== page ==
By Anna Harman
In the United States, Christmas is a huge deal. Many people enjoy decorating the outsides of their houses with lights and sometimes they put inflatable figures or statues of Santa Claus or reindeer in their yard. Usually, people with children will leave carrots for the reindeer, and a few cookies with a glass of milk as a snack for Santa on Christmas Eve. Many towns, stores and businesses decorate the streets and buildings with lights to celebrate Christmas. But not all countries celebrate Christmas in the same way. Some places have very different traditions and outlooks on the holiday of Christmas.
Cedarville junior, Grace Bloomer, lived in Brazil as a missionary kid for a number of years, where they have a different way of celebrating Christmas.
“Typically Christmas is celebrated in Brasil by families going to Catholic mass and having a big Christmas Eve meal,” Bloomer said. “Families will then stay up until midnight and at midnight they will shoot off fireworks and open presents.”
Christmas is still important to the people in Brazil, just as it is in the United States. While Bloomer has always done Christmas with her family “the American way,” she enjoys the tradition of going to church the Sunday before or after Christmas and eating a big breakfast and celebrating the birth of Christ in Brazil.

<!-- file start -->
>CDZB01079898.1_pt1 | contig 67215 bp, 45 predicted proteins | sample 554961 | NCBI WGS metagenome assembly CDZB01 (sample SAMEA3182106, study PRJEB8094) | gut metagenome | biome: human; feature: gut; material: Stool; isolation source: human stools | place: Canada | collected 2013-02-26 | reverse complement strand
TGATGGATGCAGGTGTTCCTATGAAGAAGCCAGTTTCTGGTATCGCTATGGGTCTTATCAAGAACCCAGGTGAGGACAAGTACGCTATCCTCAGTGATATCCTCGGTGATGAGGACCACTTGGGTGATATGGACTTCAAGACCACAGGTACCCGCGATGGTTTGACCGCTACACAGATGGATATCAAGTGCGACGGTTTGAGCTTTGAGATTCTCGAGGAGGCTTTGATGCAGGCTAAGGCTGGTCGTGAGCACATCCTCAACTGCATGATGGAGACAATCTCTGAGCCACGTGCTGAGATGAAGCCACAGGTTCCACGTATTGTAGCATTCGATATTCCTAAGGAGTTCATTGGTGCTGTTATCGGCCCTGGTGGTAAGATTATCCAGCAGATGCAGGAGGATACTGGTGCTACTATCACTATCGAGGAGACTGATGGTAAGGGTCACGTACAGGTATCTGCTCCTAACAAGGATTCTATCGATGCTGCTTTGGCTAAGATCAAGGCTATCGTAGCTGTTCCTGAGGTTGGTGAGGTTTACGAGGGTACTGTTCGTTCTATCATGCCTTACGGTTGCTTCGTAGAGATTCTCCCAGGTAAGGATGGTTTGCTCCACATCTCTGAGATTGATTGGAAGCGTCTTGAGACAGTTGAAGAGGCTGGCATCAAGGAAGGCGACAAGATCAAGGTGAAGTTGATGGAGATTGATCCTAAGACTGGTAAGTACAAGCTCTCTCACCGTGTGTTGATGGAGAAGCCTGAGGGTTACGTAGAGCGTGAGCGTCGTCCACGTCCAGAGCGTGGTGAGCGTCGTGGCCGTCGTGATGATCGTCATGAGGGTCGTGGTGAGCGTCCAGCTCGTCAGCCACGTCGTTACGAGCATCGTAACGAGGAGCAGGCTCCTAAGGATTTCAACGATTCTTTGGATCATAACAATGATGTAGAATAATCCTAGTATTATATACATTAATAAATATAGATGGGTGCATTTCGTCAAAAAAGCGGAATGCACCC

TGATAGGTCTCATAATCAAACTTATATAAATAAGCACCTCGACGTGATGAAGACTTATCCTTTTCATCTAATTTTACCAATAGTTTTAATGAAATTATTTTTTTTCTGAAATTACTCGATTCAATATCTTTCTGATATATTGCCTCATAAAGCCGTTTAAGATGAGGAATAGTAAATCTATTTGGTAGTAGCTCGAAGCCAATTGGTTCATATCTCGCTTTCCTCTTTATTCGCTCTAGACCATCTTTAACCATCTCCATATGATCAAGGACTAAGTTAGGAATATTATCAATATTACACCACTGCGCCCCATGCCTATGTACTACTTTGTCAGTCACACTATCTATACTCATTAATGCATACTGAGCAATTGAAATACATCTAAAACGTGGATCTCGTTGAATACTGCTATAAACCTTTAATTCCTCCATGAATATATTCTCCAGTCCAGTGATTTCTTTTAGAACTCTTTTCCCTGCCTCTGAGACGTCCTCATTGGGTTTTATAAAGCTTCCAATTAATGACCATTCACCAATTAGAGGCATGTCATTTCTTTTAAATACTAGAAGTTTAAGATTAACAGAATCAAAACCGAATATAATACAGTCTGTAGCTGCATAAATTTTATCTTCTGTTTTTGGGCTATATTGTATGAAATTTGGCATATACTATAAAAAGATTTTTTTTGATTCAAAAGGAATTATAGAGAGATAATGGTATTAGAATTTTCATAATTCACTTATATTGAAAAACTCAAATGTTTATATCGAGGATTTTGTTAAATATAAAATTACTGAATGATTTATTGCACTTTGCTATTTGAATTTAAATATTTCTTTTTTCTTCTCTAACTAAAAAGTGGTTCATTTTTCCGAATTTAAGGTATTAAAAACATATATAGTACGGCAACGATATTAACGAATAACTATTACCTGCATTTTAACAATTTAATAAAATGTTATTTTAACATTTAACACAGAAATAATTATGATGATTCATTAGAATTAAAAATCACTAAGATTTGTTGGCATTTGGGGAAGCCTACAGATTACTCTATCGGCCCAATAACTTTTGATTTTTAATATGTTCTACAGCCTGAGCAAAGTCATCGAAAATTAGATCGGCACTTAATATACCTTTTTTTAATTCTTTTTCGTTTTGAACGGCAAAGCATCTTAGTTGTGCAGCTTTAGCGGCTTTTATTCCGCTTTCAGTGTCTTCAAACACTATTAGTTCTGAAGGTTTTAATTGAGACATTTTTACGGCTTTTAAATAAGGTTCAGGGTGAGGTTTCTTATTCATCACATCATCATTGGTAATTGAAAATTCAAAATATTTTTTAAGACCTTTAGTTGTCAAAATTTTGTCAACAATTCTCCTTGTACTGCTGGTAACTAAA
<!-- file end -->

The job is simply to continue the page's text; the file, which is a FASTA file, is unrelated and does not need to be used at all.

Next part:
Junior Ligia Benitez grew up in El Salvador. She has never personally spent Christmas in the United States, but she has heard from other Salvadoreans that Christmas in El Salvador can be compared to our Thanksgiving holiday in America. Benitez truly enjoys celebrating Christmas in El Salvador, where she gets to practice her favorite tradition of setting off fireworks for hours with all of her cousins.
“Christmas in El Salvador is full of joy, family and dancing,” Benitez shares. “People usually get together with their extended family and celebrate Christmas on December 24th. We cook Salvadorean food, we do board games, dancing, give gifts and meditate on Jesus’ birth. Dancing is a big part of it, Salvadorean’s dance to cumbias!”
While there are many traditions that differ all across the world for Christmas, the season of joy, peace, family and thankfulness are commonly shared across many cultures. It’s a time to enjoy seeing friends and family, to relax, and to be thankful for the birth of our Savior. I am overjoyed to finally be going into the Christmas season and so thankful for the coming time of rest and family time!
Anna Harman is a junior Biblical Studies major and also a reporter for Cedars. She appreciates writing, peppermint tea, flowers, and going to concerts.
Photo Credit: Daderot, CC0 1.0 <https://creativecommons.org/publicdomain/zero/1.0/deed.en>, via Wikimedia Commons